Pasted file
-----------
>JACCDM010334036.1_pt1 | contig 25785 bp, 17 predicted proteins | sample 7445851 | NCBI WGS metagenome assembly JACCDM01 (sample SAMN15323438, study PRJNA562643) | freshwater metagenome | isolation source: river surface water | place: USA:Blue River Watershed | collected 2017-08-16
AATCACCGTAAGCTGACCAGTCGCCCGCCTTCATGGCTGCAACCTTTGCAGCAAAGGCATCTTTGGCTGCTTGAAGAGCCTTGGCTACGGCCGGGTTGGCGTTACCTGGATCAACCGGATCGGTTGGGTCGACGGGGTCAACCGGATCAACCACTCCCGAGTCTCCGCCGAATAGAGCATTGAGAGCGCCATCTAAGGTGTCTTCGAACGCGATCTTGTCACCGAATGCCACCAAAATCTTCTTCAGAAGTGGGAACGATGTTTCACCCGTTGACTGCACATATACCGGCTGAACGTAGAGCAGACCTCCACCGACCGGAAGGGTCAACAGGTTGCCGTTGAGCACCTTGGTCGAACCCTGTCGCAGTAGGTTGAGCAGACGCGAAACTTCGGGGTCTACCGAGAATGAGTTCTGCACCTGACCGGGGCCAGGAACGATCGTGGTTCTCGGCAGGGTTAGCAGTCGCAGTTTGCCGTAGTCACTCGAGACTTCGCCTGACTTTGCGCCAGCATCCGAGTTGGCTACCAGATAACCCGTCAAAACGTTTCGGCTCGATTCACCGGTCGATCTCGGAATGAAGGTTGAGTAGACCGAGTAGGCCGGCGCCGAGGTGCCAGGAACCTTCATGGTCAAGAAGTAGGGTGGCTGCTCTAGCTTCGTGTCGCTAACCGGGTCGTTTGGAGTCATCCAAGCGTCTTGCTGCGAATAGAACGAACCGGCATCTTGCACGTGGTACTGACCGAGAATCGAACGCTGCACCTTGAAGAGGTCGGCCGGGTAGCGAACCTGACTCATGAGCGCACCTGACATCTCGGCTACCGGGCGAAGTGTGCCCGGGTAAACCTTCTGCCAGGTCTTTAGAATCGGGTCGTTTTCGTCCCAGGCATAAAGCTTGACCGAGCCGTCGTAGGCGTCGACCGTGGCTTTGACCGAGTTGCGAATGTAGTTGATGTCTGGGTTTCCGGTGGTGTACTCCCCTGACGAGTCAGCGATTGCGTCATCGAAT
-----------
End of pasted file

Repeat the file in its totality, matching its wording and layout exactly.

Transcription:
>JACCDM010334036.1_pt1 | contig 25785 bp, 17 predicted proteins | sample 7445851 | NCBI WGS metagenome assembly JACCDM01 (sample SAMN15323438, study PRJNA562643) | freshwater metagenome | isolation source: river surface water | place: USA:Blue River Watershed | collected 2017-08-16
AATCACCGTAAGCTGACCAGTCGCCCGCCTTCATGGCTGCAACCTTTGCAGCAAAGGCATCTTTGGCTGCTTGAAGAGCCTTGGCTACGGCCGGGTTGGCGTTACCTGGATCAACCGGATCGGTTGGGTCGACGGGGTCAACCGGATCAACCACTCCCGAGTCTCCGCCGAATAGAGCATTGAGAGCGCCATCTAAGGTGTCTTCGAACGCGATCTTGTCACCGAATGCCACCAAAATCTTCTTCAGAAGTGGGAACGATGTTTCACCCGTTGACTGCACATATACCGGCTGAACGTAGAGCAGACCTCCACCGACCGGAAGGGTCAACAGGTTGCCGTTGAGCACCTTGGTCGAACCCTGTCGCAGTAGGTTGAGCAGACGCGAAACTTCGGGGTCTACCGAGAATGAGTTCTGCACCTGACCGGGGCCAGGAACGATCGTGGTTCTCGGCAGGGTTAGCAGTCGCAGTTTGCCGTAGTCACTCGAGACTTCGCCTGACTTTGCGCCAGCATCCGAGTTGGCTACCAGATAACCCGTCAAAACGTTTCGGCTCGATTCACCGGTCGATCTCGGAATGAAGGTTGAGTAGACCGAGTAGGCCGGCGCCGAGGTGCCAGGAACCTTCATGGTCAAGAAGTAGGGTGGCTGCTCTAGCTTCGTGTCGCTAACCGGGTCGTTTGGAGTCATCCAAGCGTCTTGCTGCGAATAGAACGAACCGGCATCTTGCACGTGGTACTGACCGAGAATCGAACGCTGCACCTTGAAGAGGTCGGCCGGGTAGCGAACCTGACTCATGAGCGCACCTGACATCTCGGCTACCGGGCGAAGTGTGCCCGGGTAAACCTTCTGCCAGGTCTTTAGAATCGGGTCGTTTTCGTCCCAGGCATAAAGCTTGACCGAGCCGTCGTAGGCGTCGACCGTGGCTTTGACCGAGTTGCGAATGTAGTTGATGTCTGGGTTTCCGGTGGTGTACTCCCCTGACGAGTCAGCGATTGCGTCATCGAAT